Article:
Searching over 5,500,000 cases.

Buy This Entire Record For $7.95

Official citation and/or docket number and footnotes (if any) for this case available with purchase.

Learn more about what you receive with purchase of this case.

Finley v. Crossley






APPEAL from the Superior Court of Cook County; the Hon. FRANK M. PADDEN, Judge, presiding.


Rehearing denied September 17, 1951.

Appellees, plaintiffs below, filed a partition suit in the superior court of Cook County, on January 12, 1949. The defendants named were Allen Crossley and unknown owners of the premises and unknown heirs or devisees of Janie Crossley. Defendant Allen Crossley filed an amended answer and the matter was referred to a master in chancery for proofs and findings. On December 12, 1949, Allen Crossley died. On January 24, 1950, an amendment to the complaint of plaintiffs was filed alleging the death of Allen Crossley, and also alleging that one John Lee, appellant here, had been appointed executor and was sole legatee, devisee and heir of Allen Crossley, and that the said John Lee was a necessary party to the complaint. Following this, John Lee was made a party to the cause, being given five days thereafter to enter his appearance. On January 30, 1950, an answer to the amendment to the complaint was filed by Richard A. Harewood and Benjamin G. Clanton, as attorneys for the defendant John Lee. Following this, the decree of partition was entered with a decree for sale.

Appellant, John Lee, through his present counsel, filed a petition and moved to vacate the decree of partition and sale and requested a hearing on the grounds that the said John Lee did not have any knowledge that he had been made a party to the suit, had received no notice, retained no attorney, nor did he appear as defendant in the cause. The cause was set for hearing and was later continued to allow appellees to file their answer to the petition of appellant. Upon a hearing on the petition of the appellant and the answer of the appellees, a motion was made by the appellant to strike the answer of appellees as being insufficient, at which time the court entered an order striking both the answer and the petition. It is from this order striking the petition of appellant that the appeal is brought to this court.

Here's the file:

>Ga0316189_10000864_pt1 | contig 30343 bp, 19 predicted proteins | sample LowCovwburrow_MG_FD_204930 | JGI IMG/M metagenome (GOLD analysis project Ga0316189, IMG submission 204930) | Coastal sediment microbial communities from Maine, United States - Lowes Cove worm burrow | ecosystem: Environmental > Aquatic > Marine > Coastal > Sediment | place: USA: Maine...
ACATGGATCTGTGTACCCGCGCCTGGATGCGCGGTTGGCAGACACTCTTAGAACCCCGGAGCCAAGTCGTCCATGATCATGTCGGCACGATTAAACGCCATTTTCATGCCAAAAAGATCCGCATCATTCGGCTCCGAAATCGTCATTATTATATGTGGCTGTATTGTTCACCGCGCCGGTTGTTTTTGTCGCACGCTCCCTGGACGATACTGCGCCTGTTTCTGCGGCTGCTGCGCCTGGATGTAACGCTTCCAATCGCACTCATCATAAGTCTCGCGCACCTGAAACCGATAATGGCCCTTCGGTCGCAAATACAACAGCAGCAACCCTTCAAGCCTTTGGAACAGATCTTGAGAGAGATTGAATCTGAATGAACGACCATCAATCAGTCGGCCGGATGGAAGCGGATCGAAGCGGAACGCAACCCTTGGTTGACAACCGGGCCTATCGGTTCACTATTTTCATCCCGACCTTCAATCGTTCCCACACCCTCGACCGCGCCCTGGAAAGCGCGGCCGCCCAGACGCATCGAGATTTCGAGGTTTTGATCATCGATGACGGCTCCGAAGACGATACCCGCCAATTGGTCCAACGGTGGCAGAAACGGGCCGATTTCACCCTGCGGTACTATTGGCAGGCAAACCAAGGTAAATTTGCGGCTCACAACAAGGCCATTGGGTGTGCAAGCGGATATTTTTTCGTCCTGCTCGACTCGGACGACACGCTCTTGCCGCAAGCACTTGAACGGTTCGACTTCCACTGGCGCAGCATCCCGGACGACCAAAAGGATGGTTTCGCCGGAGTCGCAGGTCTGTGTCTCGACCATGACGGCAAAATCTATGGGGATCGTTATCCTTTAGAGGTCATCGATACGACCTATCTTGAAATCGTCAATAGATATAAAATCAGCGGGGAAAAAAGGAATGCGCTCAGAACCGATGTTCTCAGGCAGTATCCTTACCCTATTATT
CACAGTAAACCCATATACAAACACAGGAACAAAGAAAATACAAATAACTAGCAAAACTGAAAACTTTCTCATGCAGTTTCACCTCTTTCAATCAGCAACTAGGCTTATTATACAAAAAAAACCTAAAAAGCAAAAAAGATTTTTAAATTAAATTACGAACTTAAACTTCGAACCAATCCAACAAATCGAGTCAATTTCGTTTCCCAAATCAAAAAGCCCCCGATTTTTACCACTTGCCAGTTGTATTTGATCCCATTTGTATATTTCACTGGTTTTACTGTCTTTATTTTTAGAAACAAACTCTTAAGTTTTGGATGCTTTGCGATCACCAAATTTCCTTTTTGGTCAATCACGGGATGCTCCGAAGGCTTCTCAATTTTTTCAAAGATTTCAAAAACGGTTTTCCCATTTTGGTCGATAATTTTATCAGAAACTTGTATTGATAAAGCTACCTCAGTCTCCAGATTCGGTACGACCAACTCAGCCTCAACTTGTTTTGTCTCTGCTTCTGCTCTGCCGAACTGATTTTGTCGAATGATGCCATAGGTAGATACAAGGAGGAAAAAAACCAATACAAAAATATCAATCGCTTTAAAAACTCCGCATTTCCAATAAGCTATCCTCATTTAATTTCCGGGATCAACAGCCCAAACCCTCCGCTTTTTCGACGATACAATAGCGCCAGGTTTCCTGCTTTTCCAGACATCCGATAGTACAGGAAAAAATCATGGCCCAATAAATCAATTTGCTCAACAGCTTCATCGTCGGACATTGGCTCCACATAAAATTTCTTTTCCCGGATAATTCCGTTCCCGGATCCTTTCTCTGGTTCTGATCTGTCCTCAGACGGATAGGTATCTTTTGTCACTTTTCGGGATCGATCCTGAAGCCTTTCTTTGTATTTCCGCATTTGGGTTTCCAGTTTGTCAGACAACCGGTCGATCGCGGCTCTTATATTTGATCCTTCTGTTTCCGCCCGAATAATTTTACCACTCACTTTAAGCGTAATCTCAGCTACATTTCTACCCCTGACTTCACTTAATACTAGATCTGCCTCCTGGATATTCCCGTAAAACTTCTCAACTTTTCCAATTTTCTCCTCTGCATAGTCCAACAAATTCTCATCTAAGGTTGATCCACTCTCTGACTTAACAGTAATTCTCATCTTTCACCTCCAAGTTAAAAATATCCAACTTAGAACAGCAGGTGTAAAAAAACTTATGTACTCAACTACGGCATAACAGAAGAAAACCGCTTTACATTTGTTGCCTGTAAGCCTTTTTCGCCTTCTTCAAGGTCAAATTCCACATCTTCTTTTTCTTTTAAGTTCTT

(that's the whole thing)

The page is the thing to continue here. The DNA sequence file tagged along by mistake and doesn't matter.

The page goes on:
It is the contention of appellant that although he was named as a party to the suit he was not served with summons as required by section 25 of the Civil Practice Act, (Ill. Rev. Stat. 1949, chap. 110, par. 149,) and did not voluntarily enter an appearance in the cause until he filed his petition to vacate the decree of partition and sale, and that counsel who filed a purported answer in his behalf had no authority to represent him. Appellant contends further that he was deprived of his property without due process of law in violation of the State and Federal constitutions in that his property was taken from him without any notice and without an opportunity to be heard.

It would seem the question presented here was whether or not appellant entered his appearance in the proceeding. The record discloses that appellant appeared and testified in the partition suit, and that Richard A. Harewood and Benjamin G. Clanton, who filed an answer in his behalf, testified that they were acting as attorneys for appellant. This testimony was given in the presence of appellant, and further, appellant testified in the cause generally.

The appellant relies on the case of Oglesby v. Springfield Marine Bank, 385 Ill. 414, which holds that all persons who are interested in the subject matter of a chancery suit must be made parties to the suit. This case affords no assistance for the reason that appellant was made a party defendant to the suit as being the sole heir, devisee, legatee and executor of the principal defendant, Allen Crossley. Appellant was a necessary party defendant in this cause and while it is true no summons was served upon him, the real question is whether or not he entered his appearance as a party defendant.

Appellant cites the case of Gray v. First Nat. Bank, 388 Ill. 124, where the court said, "It is true that where an attorney appears of record for a party, the presumption is that his appearance in such a capacity was duly authorized by the person for whom he is appearing. However, it is not a conclusive presumption and when the facts show a lack of authorization, express or implied, and there is no proof of ratification, the acts of counsel are a nullity as against the party for whom the appearance was entered."

The facts that, as the record discloses, the attorneys who represented the original defendant, Allen Crossley, after his death filed an answer on behalf of appellant, and testified in appellant's presence, without any objection of appellant, that they were acting for and on appellant's behalf, seem sufficient to warrant the presumption that the appearance of counsel was authorized by appellant.

We are of the opinion, after a careful analysis of this record, that the facts as shown were sufficient to justify the lower court in striking the petition of appellant. The order is, therefore, affirmed.

Order affirmed.


© 2002 VersusLaw Inc.

Buy This Entire Record For $7.95

Official citation and/or docket number and footnotes (if any) for this case available with purchase.

Learn more about what you receive with purchase of this case.